Appletons' Cyclopædia of American Biography/Minuit, Peter
|←Minty, Robert Horatio George||Appletons' Cyclopædia of American Biography
|Mirabeau, Boniface Riquetti, Vicomte de→|
|Edition of 1900. Written by Arthur Elmore Bostwick. See also Peter Minuit on Wikipedia, and our Appletons' Cyclopædia of American Biography disclaimer.|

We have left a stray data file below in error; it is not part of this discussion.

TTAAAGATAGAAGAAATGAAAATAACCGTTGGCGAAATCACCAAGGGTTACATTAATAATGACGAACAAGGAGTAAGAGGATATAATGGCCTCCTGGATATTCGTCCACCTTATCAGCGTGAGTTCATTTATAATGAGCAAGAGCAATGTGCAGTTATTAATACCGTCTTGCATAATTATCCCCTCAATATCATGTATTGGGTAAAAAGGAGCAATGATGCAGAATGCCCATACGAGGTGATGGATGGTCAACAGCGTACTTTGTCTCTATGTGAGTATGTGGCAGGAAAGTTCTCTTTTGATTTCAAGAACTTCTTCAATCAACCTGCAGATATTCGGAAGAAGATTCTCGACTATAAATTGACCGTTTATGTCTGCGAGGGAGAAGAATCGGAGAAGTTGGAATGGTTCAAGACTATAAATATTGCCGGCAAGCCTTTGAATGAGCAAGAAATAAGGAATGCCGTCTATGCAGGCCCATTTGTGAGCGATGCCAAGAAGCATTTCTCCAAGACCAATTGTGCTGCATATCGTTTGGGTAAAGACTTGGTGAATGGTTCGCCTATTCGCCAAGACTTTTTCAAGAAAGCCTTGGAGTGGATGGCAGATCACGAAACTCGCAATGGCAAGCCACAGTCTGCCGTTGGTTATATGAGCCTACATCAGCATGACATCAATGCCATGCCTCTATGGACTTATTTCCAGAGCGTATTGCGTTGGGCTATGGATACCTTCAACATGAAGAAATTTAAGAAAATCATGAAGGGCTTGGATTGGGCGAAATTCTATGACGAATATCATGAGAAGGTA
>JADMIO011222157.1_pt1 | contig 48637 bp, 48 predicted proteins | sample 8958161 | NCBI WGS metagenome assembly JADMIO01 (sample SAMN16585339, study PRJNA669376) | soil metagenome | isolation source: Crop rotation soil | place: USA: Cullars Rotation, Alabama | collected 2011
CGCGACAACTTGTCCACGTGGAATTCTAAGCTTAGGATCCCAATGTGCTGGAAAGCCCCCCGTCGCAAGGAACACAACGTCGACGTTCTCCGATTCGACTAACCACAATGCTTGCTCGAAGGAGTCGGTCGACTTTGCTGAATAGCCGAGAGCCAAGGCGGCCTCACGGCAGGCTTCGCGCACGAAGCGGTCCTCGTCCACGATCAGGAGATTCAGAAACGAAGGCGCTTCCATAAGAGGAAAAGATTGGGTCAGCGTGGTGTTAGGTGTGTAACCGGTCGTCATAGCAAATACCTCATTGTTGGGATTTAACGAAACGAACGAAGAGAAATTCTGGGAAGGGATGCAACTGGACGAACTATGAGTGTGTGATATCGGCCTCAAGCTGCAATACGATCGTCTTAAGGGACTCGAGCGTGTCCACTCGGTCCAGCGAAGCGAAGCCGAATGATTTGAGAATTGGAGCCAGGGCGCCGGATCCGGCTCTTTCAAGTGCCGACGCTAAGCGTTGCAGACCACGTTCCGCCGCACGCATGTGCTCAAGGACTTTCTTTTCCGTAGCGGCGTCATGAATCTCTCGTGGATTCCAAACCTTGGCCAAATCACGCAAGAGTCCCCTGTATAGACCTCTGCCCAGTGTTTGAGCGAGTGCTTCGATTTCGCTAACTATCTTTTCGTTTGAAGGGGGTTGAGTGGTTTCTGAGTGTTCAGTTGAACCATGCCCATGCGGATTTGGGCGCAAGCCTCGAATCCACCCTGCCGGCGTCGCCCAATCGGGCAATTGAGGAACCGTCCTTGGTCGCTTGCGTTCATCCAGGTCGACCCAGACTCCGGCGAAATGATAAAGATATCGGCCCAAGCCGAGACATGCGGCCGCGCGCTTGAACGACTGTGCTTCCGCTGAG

MINUIT, or MINNEWIT, Peter, colonist, b. in Wesel, Rhenish Prussia, about 1580; d. in Fort Christiana, New Sweden (now Delaware), in 1641. He was of a good family, and had been a deacon in the Walloon church in his native town, but removed to Holland and had resided there several years, when, on 19 Dec., 1625, he was appointed by the Dutch West India company its director in New Netherlands. This office had been held first by Cornelis Mey, and then by William Van Hulst, but the company now ordained a more formal government, with enlarged powers, so that Minuit may be called the first governor of New Netherlands. He sailed from Amsterdam in the “Sea Mew,” landed on Manhattan island, 4 May, 1626, and purchased it from the Indians for trinkets that were valued at about twenty-four dollars. The ship that bore the news of this purchase to Holland carried back 8,250 beaver, otter, mink, and wild-cat skins, and much oak and hickory timber. Minuit built Fort Amsterdam and a warehouse and mill, and by the arrival of new vessels the population of the island was soon increased to about 200. In 1627 the director exchanged several letters with Gov. William Bradford, of Plymouth, which resulted in the establishment of commercial relations between the two colonies. Minuit governed with energy and skill till August, 1631, when he was recalled, the West India company holding him responsible for the accumulation of land in the hands of the patroons. He sailed for home in March, 1632, and in April put into Plymouth, England, where his ship was attached by the council of New England on a charge of illegally trading in the English dominions. This led to a brisk diplomatic correspondence, and on 27 May the vessel was quietly released, though the English did not abandon their claims. Minuit, after unsuccessful endeavors to regain his office, offered his services to the Swedish government, and the chancellor, Oxenstiern, renewed in 1633 the charter of the Swedish West India company, which had been formed in 1626. Under its auspices Minuit set sail from Gothenburg in 1637 with a body of Swedish and Finnish colonists in two vessels, the “Key of Calmar” and the “Griffin.” They ascended Delaware bay, purchased from the natives the land from the southern cape to the falls near Trenton, and in March, 1638, began to build Fort Christiana, near the present city of Wilmington. This was the first permanent European settlement on Delaware river. Gov. Kieft, of New Netherlands, protested in a letter to Minuit that the land bordering on the Delaware “has been our property for many years, occupied with forts and sealed by our blood, which also was done when thou wast in the service of New Netherland, and is therefore well known to thee.” This protest was disregarded, and the colony remained a Swedish possession till it was captured by the Dutch fourteen years after Minuit's death. In 1640 it narrowly escaped abandonment. It had been more than a year since the colonists had heard from home, and their necessities had become so pressing that they applied to the authorities at Manhattan for permission to remove thither, but, on the day before the one that had been fixed upon for the change, a ship laden with provisions arrived in Delaware river. Minuit displayed much skill in keeping the settlers together and in avoiding hostilities with the Indians and the Dutch, and the success of the colony was undoubtedly due to his energy. He is described as robust, with somewhat dull black eyes and brusque manners.